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Are Florida Taxes Low? It Depends on Your Income Level.

Florida has a reputation as a low-tax state, thanks to its lack of a personal income tax, but top earners get bigger breaks than low-income individuals.

A family on the beach in Bean Point on the northern tip of Anna Maria Island in Florida.
The scene at the beach on Anna Maria Island, Fla. Manatee County is considering a 1 percent increase in the bed tax it charges visitors.
Tiffany Tompkins/TNS
In Brief:
  • Florida's top earners receive breaks under the state tax code, which collects larger shares from low-income individuals.

  • The bottom 20 percent in Florida pay a higher share of their income than the top 1 percent in California, according to a new report.

  • Although blue states such as California have much higher tax rates, their use of tax credits helps ease the burden for those who earn less.

  • It’s been almost a hundred years since Florida eliminated its personal income tax. Not taxing income contributes to its reputation as a low-tax state and is part of the draw for retirees. But of course Floridians do pay taxes and the state’s system leads to some inequities, according to a new report from a progressive organization.

    In Florida, the top 1 percent of earners get the biggest benefit from the tax code and pay relatively low taxes as a result. Florida’s tax code ranks as the most regressive in the country over states such as Texas, Nevada, and Pennsylvania. The lowest 20 percent of earners in the state pay more than 13 percent of their income in state and local taxes. The top 20 percent, by contrast, pay about 5 percent of their incomes on average — with the top 1 percent paying half that share in state and local taxes.

    Compare that to California, a state that has a long-held reputation as a high-tax state. Last year, 7 out of 10 Californians believed they were overtaxed. News outlets have run many stories about how the state’s high income tax rate has caused some of its wealthiest residents to leave. But in “Is California Really a High-Tax State?,” the Institute on Taxation and Economic Policy makes the argument that overall tax rates are fairer in California than Florida. Florida’s bottom earners pay a greater share of their income in taxes than Californians in the top 1 percent.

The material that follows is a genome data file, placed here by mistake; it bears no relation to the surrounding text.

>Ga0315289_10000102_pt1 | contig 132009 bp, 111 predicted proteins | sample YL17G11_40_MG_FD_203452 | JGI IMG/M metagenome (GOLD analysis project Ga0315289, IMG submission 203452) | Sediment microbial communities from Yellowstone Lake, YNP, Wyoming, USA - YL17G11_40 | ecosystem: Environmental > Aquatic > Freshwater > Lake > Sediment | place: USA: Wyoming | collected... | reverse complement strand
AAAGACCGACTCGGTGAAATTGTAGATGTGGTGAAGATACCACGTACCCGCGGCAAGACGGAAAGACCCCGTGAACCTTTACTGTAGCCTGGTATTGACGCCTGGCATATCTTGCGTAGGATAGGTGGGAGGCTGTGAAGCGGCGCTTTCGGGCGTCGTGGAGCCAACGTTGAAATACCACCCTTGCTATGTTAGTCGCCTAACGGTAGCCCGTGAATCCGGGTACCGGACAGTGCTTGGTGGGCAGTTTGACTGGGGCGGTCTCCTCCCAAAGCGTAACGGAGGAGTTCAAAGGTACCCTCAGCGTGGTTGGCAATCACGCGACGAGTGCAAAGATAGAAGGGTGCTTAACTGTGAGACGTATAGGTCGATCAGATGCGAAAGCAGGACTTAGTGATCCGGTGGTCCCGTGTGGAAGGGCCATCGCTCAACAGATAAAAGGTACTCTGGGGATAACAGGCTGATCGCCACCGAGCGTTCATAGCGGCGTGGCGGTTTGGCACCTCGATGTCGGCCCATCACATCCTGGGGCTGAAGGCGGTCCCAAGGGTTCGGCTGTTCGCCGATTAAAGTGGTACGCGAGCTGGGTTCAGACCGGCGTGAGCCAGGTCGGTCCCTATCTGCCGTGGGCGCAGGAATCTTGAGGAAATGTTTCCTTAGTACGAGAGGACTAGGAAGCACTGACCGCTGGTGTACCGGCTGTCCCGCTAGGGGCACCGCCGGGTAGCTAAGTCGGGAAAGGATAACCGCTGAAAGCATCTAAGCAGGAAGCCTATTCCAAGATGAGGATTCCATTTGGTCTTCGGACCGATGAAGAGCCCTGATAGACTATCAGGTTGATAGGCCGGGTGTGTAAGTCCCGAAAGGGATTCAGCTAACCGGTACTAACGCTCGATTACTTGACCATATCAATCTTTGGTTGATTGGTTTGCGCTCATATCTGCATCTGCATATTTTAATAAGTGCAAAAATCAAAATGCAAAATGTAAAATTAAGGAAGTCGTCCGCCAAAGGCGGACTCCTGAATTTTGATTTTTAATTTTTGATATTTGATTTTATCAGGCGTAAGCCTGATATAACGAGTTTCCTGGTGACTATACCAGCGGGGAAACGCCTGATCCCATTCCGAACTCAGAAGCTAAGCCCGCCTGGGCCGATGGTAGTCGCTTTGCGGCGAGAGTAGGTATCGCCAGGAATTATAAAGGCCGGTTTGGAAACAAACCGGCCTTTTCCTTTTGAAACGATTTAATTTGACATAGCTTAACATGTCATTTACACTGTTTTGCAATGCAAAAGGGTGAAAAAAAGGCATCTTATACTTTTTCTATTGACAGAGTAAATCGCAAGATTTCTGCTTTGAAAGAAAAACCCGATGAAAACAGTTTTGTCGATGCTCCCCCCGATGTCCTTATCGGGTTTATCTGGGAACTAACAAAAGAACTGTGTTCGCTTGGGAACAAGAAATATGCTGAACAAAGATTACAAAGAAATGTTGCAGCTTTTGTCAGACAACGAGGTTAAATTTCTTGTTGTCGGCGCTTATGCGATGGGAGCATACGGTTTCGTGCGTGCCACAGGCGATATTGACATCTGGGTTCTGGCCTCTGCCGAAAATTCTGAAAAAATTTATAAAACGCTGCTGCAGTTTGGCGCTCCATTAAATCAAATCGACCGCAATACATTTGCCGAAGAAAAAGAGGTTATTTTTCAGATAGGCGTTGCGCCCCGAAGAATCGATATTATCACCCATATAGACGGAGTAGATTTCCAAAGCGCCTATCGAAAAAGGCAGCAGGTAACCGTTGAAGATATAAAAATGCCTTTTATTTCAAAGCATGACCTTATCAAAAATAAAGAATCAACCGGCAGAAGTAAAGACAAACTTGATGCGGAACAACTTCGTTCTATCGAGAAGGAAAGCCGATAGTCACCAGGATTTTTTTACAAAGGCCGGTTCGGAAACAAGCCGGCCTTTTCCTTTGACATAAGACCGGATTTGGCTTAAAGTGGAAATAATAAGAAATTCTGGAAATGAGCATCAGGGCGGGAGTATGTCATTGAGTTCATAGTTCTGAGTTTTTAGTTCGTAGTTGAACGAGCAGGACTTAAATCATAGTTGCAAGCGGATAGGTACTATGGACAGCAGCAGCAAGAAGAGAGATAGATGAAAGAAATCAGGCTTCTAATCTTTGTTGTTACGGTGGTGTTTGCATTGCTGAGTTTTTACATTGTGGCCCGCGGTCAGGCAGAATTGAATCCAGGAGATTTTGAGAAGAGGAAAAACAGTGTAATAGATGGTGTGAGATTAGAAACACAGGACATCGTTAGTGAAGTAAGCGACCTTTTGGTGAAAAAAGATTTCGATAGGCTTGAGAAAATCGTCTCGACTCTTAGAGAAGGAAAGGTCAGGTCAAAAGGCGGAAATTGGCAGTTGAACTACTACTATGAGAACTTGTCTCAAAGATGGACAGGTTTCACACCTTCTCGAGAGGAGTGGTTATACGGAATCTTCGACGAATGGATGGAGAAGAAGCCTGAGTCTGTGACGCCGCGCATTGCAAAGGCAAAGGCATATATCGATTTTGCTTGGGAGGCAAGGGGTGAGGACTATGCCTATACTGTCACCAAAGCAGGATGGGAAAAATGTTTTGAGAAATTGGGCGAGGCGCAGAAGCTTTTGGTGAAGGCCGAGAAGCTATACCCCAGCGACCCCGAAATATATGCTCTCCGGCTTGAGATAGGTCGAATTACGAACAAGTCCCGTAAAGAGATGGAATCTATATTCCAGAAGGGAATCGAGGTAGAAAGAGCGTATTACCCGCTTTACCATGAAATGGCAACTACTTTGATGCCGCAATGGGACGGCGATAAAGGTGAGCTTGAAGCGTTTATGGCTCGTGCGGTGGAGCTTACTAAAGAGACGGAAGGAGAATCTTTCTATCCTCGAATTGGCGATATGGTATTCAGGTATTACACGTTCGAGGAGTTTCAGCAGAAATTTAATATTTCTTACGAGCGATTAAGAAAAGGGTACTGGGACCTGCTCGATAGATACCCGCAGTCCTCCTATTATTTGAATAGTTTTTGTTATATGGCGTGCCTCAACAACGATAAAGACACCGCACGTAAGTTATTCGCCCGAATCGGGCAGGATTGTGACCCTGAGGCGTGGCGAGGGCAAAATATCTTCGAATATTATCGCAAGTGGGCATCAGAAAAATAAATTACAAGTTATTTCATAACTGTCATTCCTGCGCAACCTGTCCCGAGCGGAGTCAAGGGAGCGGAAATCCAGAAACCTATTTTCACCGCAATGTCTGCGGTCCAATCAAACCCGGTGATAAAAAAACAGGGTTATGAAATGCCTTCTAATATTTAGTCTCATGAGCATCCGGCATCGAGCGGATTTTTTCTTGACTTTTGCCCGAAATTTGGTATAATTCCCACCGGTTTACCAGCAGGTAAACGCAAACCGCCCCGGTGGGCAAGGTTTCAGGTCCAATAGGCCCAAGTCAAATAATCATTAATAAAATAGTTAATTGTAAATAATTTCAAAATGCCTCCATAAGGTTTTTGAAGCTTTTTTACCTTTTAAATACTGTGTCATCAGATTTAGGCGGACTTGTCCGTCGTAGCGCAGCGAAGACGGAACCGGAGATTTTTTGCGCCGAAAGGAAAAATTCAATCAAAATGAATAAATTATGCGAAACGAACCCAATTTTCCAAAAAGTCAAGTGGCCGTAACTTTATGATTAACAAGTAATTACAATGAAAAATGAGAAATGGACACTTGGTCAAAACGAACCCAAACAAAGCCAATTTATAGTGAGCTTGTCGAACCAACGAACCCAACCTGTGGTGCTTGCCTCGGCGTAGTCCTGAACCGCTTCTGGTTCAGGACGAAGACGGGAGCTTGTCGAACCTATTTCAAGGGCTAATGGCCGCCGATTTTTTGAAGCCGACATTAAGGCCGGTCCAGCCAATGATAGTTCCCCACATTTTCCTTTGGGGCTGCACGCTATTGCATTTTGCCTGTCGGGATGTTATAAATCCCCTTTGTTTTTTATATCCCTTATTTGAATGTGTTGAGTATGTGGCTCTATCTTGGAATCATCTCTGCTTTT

“In states like California, very few Californians are going to pay their top rate because most Californians do not make millions of dollars a year,” says Eli Byerly-Duke, a state policy analyst at ITEP and co-author of the report. “People conflate the top rate with what typical people will pay.”

    It’s certainly true that California has some of the highest tax rates in the country, but the way those rates are applied mean that its tax code is one of the most progressive in the nation. “We’re one of the states where the top 1 percent does pay more of their income to taxes than other groups,” says Kayla Kitson, senior policy analyst at California Budget and Policy Center.

    The Value of Tax Credits

    California helps lessen the burden on lower-income earners through tax credits. Although not all tax credits are aimed at lower-income individuals — some benefit corporations — there are enough to “automatically make the tax system more progressive, or less regressive,” Kitson says.

    There are 31 states that offer earned-income tax credits, while 15 offer credits for dependent children. Florida currently offers neither. However, the liberal Florida Policy Institute has recommended that the state implement a Working Floridians Tax Rebate, a proposal that’s been kicking around since 2019.

    It would offer a tax credit to provide eligible Floridians with an average rebate of over $500 a year. This earned-income credit would be similar to Washington state’s Working Families Tax Credit. A year after its implementation, that credit added an additional $116 million to the state’s economy.

    “While the WFTR program would not be the first credit or rebate program in Florida,” says Esteban Leonardo Santis, a budget analyst at the Florida Policy Institute, “if passed, it would be the largest and most targeted, helping over 2 million households earning low to moderate income in the state.”
    Zina Hutton is a staff writer for Governing. She has been a freelance culture writer, researcher and copywriter since 2015. In 2021, she started writing for Teen Vogue. Now, at Governing, Zina focuses on state and local finance, workforce, education and management and administration news.
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